Untouched by Reform — Private Members Bills and Delegated Legislation

  • Dawn Oliver
  • David Miers
  • Paul Evans

Abstract

Private Members’ Bills (PMBs) are an area of the legislative process which remains almost entirely untouched by reform. Forty years ago was perhaps the golden age of the PMB. They were used to allow the House of Commons to put ‘conscience’ issues on the parliamentary agenda, and led to famous legal changes heralding the ‘social revolution’ of the 1960s: for example, abolition of the death penalty (1965), homosexual law reform and the legalisation of abortion (1967), and the abolition of theatre censorship and divorce reform (1968). Since then the tradition of using PMBs has withered. ‘Matters of conscience’ such as Sunday trading, the equalisation of the age of consent for heterosexual and homosexual acts, and changes to the law on abortion have been effected through government bills.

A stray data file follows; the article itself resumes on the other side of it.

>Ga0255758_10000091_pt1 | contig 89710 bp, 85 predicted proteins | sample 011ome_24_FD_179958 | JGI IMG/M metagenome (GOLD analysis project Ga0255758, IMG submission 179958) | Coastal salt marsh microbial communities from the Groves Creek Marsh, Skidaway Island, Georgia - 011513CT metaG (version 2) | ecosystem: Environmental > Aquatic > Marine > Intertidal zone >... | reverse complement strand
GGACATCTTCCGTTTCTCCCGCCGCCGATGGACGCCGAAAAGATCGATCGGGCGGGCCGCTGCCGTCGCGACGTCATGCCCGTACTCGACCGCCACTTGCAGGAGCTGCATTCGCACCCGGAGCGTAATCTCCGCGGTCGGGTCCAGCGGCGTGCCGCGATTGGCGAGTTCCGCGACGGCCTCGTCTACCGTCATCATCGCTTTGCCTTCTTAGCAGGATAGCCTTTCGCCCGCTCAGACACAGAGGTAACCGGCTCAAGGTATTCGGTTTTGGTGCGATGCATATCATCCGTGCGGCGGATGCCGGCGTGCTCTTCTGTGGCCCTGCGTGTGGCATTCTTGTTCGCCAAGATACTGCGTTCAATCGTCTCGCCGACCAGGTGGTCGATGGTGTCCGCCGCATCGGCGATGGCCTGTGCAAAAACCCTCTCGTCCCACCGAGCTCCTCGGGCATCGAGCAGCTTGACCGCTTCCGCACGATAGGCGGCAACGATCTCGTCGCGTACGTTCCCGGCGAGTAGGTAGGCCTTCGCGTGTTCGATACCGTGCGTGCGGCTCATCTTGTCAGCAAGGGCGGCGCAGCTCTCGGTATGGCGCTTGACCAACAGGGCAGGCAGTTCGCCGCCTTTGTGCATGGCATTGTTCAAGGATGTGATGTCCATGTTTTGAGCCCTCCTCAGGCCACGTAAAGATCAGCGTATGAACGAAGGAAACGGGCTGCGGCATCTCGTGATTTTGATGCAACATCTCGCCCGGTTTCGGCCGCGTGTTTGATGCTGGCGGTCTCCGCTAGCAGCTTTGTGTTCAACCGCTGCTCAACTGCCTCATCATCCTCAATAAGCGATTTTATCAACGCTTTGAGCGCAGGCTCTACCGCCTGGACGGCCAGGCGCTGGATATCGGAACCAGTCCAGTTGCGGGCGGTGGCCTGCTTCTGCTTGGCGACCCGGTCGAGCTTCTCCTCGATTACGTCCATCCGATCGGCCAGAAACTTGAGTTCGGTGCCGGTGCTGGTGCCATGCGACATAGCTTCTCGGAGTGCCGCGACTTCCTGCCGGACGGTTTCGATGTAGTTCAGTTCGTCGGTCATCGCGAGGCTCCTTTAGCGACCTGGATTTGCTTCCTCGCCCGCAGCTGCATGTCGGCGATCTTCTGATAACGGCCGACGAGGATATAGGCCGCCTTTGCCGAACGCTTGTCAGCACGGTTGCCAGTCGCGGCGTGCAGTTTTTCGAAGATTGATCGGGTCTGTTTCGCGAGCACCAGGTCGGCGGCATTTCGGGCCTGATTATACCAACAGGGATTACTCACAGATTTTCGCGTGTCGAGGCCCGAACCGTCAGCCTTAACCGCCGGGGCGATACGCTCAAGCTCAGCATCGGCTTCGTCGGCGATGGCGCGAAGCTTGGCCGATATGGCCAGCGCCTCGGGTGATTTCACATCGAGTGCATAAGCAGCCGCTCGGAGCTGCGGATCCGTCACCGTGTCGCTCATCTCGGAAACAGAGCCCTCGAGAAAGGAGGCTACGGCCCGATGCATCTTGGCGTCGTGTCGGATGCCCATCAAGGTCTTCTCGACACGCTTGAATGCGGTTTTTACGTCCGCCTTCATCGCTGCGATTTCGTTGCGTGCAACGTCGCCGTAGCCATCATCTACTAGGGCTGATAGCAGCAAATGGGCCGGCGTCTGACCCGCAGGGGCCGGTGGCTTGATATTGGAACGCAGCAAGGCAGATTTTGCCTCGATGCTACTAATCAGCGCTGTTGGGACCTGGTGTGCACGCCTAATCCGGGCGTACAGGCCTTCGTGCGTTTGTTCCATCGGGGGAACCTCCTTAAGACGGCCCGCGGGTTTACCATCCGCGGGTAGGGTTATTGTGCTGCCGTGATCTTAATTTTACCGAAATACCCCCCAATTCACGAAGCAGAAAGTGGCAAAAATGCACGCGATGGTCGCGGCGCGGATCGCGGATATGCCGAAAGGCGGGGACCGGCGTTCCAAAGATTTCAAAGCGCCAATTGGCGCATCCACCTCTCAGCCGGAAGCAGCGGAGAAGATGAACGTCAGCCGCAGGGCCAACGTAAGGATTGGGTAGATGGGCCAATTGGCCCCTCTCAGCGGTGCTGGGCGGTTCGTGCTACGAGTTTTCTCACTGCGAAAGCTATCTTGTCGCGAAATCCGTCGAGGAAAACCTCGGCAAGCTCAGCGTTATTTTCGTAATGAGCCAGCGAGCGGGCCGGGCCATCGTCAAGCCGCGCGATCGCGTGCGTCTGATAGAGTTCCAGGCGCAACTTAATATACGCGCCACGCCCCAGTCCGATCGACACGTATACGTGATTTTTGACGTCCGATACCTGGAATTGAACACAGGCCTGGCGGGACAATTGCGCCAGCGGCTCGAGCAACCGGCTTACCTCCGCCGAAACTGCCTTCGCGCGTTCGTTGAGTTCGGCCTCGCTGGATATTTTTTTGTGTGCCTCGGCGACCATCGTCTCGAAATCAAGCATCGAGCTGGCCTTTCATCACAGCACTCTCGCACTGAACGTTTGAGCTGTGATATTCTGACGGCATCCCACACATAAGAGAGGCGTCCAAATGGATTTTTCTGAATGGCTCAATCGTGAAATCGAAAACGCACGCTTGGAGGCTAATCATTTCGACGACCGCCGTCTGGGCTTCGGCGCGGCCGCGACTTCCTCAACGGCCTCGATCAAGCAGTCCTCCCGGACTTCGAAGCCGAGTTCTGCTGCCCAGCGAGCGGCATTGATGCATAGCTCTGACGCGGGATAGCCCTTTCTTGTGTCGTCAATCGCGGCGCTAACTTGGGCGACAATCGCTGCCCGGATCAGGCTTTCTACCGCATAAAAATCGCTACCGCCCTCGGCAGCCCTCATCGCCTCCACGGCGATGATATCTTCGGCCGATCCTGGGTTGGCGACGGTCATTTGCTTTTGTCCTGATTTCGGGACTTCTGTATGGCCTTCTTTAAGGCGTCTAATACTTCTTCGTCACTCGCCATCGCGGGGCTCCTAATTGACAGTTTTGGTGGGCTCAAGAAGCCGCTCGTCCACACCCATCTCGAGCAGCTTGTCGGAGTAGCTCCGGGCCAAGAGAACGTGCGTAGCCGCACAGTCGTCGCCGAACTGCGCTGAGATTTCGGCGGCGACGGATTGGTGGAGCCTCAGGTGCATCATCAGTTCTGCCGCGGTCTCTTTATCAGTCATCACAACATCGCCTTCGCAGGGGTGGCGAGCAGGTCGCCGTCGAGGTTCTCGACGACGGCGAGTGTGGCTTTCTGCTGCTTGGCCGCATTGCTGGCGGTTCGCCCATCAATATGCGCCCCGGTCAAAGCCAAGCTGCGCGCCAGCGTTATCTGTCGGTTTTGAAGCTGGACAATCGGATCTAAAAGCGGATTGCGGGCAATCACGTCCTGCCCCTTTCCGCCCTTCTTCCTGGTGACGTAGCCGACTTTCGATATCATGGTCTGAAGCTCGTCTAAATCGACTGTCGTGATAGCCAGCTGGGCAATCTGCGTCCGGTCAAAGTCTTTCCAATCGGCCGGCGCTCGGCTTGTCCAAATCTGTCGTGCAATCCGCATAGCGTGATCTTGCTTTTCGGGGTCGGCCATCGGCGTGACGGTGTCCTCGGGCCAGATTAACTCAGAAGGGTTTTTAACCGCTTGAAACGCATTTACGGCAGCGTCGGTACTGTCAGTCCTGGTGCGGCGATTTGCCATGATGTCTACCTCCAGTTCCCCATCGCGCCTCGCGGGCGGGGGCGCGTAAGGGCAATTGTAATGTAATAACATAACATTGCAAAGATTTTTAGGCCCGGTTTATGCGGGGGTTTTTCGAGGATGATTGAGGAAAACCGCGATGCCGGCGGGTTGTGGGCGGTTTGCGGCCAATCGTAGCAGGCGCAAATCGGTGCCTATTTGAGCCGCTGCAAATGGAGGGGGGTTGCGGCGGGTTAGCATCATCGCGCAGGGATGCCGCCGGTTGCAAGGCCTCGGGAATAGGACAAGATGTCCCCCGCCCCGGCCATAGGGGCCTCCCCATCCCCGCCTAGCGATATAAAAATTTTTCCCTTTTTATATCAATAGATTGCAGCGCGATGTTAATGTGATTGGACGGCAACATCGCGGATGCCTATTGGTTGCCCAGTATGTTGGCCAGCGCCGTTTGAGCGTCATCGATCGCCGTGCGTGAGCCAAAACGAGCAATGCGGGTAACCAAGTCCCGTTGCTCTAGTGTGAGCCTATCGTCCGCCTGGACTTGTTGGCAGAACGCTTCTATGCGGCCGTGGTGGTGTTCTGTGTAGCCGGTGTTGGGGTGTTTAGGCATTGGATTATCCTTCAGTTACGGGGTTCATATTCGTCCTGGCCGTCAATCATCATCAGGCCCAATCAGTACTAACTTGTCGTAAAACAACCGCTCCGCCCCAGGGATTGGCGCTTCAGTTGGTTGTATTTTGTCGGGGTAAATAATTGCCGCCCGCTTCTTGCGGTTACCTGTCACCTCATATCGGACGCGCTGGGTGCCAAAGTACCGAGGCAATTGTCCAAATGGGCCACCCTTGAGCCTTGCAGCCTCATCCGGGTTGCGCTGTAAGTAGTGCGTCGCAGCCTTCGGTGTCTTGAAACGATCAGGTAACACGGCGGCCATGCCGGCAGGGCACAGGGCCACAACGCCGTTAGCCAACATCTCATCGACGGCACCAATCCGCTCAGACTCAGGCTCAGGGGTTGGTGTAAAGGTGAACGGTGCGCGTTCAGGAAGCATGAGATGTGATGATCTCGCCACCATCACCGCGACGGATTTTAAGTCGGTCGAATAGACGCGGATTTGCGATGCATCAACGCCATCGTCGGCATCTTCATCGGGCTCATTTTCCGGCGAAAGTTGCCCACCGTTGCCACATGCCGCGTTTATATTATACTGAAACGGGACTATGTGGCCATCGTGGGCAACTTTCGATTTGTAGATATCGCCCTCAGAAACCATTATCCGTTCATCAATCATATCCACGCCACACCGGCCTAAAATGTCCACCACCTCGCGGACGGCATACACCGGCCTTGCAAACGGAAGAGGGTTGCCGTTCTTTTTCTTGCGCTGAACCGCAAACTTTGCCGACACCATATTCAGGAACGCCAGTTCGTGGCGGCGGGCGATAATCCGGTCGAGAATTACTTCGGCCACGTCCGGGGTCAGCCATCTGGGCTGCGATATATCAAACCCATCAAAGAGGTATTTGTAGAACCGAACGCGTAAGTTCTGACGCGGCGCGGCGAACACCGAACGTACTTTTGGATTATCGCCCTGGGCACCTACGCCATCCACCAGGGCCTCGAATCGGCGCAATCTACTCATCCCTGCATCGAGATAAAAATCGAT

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Notes

  1. 1.
    British Private Members’ Balloted Bills: A Lottery with Few Winners, Small Prizes, but High Administrative Costs. D. Marsh and M. Read, Essex Papers in Politics and Government, University of Essex, 1985.Google Scholar
  2. 2.
    The Preparation of Legislation. 1975, Cmnd 6053, para. 7.3 (the Renton Report). See also, E. Page, Governing by Numbers. Hart Publishing, 2001.Google Scholar
  3. 5.
    Hansard Society for Parliamentary Government, Making the Law: the Report of The Hansard Society Commission on The Legislative Process. London: Hansard Society, 1992, paragraph 267.Google Scholar

Copyright information

© Palgrave Macmillan, a division of Macmillan Publishers Limited 2005

Authors and Affiliations

  • Dawn Oliver
  • David Miers
  • Paul Evans

There are no affiliations available

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